Social media is very much an evolving phenomenon. New forms of communication and ways of making connections arise frequently in the digital space. Occasionally one of them sticks – think Facebook, Twitter, Instagram and Pinterest. More often, one has a 'moment' but doesn't quite stick. Think Google Plus, Quora and Flickr.
In the early days of social media, sites we thought had stuck came unstuck, or were usurped by young pretenders. Friends Reunited made way for MySpace, which in turn and despite numerous attempts at revamps, acquiesced to Facebook.
Twitter is only the second social network to truly stick fast. It has evolved since its inception to house photographs and other media, and successfully monetised itself without driving loyal users away. Crucially it has remained free at the point of use. We have reached the stage whereby companies must add 'a Twitter feed' to their increasing list of things to do, on top of the phone number, website, contact email and Facebook page.
This important background explains why certain brands and businesses have opted not to have a Twitter feed. To leap on every social media bandwagon could turn out to be a waste of time. However, given Twitter's huge success relative to other platforms, it also shows prioritising Twitter is essential for brands if they are to successfully engage audiences.
Given the proliferation of social media and the increasing ways in which customers can contact businesses – phone, email, website, Facebook – some businesses might consider a Twitter feed superfluous, taking into account the wide range of alternative methods by which customers can get in touch. This thinking is flawed.
If your customer or potential customer is on Twitter and can't talk to you, they won't necessarily switch to another method or channel that suits your business. They will, instead, talk to another brand or company that is on Twitter and will engage on this preferred channel.
As a result, a Twitter strategy is essential if brands are to simply stand still, let alone engage new consumers and drive growth. It doesn't matter if your company deals in media and communications, orange juice or sanitary towels. Somebody, somewhere is going to be talking about you and they will expect you to be listening.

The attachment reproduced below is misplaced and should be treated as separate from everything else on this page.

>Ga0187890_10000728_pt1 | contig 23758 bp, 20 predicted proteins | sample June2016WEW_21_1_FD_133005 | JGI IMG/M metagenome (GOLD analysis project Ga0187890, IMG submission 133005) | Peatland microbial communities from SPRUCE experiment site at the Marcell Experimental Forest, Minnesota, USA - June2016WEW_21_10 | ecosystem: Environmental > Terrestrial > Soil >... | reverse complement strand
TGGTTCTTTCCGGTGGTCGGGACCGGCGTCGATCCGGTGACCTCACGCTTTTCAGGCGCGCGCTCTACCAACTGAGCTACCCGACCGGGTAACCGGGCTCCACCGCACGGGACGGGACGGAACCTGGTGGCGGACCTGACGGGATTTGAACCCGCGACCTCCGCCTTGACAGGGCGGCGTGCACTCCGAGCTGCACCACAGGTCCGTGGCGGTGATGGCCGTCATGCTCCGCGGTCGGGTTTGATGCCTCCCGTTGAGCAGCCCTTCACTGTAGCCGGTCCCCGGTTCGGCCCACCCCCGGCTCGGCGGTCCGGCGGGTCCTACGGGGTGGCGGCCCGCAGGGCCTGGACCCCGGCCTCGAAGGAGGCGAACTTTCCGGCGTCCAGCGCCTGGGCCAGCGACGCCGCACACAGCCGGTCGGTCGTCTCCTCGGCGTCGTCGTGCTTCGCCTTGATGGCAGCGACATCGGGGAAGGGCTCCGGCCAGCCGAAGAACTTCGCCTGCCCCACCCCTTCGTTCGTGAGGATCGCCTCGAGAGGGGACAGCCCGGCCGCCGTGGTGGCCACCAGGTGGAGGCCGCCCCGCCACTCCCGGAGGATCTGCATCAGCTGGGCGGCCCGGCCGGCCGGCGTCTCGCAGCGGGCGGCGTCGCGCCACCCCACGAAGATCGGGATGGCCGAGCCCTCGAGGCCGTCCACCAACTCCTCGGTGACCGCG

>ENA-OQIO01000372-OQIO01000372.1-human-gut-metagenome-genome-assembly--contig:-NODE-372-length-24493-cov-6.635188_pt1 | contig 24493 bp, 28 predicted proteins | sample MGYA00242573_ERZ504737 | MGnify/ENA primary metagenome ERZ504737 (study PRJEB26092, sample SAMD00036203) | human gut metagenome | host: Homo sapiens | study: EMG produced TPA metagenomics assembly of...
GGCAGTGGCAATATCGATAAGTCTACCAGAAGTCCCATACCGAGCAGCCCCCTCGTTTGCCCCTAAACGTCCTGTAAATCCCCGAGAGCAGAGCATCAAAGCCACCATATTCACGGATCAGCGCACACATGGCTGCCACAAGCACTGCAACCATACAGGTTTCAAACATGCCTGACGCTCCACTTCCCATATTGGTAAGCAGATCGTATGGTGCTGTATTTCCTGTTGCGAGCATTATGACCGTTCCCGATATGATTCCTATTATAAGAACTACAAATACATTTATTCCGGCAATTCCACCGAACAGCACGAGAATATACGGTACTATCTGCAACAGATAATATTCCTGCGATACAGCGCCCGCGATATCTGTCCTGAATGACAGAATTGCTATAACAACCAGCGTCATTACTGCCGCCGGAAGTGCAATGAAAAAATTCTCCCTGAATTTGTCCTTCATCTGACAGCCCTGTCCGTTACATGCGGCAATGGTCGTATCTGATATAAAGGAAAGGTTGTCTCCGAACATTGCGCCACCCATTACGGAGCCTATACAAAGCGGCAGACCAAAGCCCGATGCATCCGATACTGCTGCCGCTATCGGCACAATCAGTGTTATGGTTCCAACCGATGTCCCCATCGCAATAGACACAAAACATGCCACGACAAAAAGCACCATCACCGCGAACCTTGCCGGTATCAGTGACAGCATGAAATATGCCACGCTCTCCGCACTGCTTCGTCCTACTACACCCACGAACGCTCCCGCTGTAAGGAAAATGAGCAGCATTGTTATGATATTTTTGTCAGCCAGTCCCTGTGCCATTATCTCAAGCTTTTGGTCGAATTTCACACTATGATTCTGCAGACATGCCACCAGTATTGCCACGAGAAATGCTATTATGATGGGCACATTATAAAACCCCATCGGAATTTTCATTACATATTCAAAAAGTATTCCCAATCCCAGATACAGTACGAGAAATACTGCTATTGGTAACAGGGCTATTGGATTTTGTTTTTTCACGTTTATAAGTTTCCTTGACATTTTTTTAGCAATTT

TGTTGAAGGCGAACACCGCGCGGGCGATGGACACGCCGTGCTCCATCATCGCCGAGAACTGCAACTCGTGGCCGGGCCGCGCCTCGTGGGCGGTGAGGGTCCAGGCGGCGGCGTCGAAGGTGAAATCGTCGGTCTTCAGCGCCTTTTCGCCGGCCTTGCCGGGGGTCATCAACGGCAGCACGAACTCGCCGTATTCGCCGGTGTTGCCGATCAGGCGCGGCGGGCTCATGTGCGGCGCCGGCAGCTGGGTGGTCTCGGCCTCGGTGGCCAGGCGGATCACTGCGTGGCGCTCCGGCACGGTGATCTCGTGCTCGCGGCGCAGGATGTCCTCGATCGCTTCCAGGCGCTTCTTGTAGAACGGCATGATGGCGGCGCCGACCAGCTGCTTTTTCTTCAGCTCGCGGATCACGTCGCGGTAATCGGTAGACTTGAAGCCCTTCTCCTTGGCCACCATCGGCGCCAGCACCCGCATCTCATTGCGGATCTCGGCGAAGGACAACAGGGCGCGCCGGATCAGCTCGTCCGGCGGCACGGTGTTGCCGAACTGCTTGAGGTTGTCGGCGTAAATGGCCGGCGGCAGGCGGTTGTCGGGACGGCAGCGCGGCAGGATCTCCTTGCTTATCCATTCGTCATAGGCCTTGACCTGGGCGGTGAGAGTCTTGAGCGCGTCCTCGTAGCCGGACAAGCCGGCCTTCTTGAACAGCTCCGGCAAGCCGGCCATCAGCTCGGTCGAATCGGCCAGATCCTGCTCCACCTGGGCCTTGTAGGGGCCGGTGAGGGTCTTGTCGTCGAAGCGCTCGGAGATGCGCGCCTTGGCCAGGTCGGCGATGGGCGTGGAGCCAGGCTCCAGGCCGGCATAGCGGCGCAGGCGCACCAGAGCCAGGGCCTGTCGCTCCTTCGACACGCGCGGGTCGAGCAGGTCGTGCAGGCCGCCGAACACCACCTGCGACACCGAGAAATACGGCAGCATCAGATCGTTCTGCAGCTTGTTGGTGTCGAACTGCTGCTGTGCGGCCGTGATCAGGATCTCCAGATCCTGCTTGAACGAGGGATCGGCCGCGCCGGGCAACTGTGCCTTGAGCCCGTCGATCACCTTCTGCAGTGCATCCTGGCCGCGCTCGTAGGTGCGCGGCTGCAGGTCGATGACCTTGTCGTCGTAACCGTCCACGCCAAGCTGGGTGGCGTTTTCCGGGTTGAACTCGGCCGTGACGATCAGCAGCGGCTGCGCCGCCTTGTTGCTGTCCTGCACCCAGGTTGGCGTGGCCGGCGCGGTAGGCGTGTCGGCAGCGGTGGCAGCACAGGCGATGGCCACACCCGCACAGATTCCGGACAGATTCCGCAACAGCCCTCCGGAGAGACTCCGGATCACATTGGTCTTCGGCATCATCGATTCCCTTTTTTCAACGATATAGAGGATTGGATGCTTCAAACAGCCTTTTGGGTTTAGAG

Customers also want to feel a connection with the brands with which they choose to interact. They want to feel their choices say something about them, that their tastes and preferences are reflected, and that their ethical and moral position is upheld or even demonstrated by the brands they choose to buy.
A Twitter feed acts as a short, succinct insight into your brand and company. It tells customers about you and your brand, in a language they can understand. Customers aren't going to read lengthy mission statements and press releases written in corporate jargon. Your everyday interactions will tell customers everything they need to know.
In one sense companies don't need to think a great deal about a Twitter strategy, because social media is very transparent. A successful Twitter feed is simply an authentic representation of the person or company it speaks for. What this authenticity looks and sounds like is the area in which more thought is often needed.
There is no magic formula for the perfect tweet. But there are some guidelines you can follow to ensure that the content on your Twitter feed is relevant, useful and interesting to the people who follow you.
Get the tone of voice right
A Twitter feed must reflect the 'voice' of the overall brand or business it represents, and in a way it also becomes the voice. For this reason, a successful brand or business Twitter feed is often manned by just one person.
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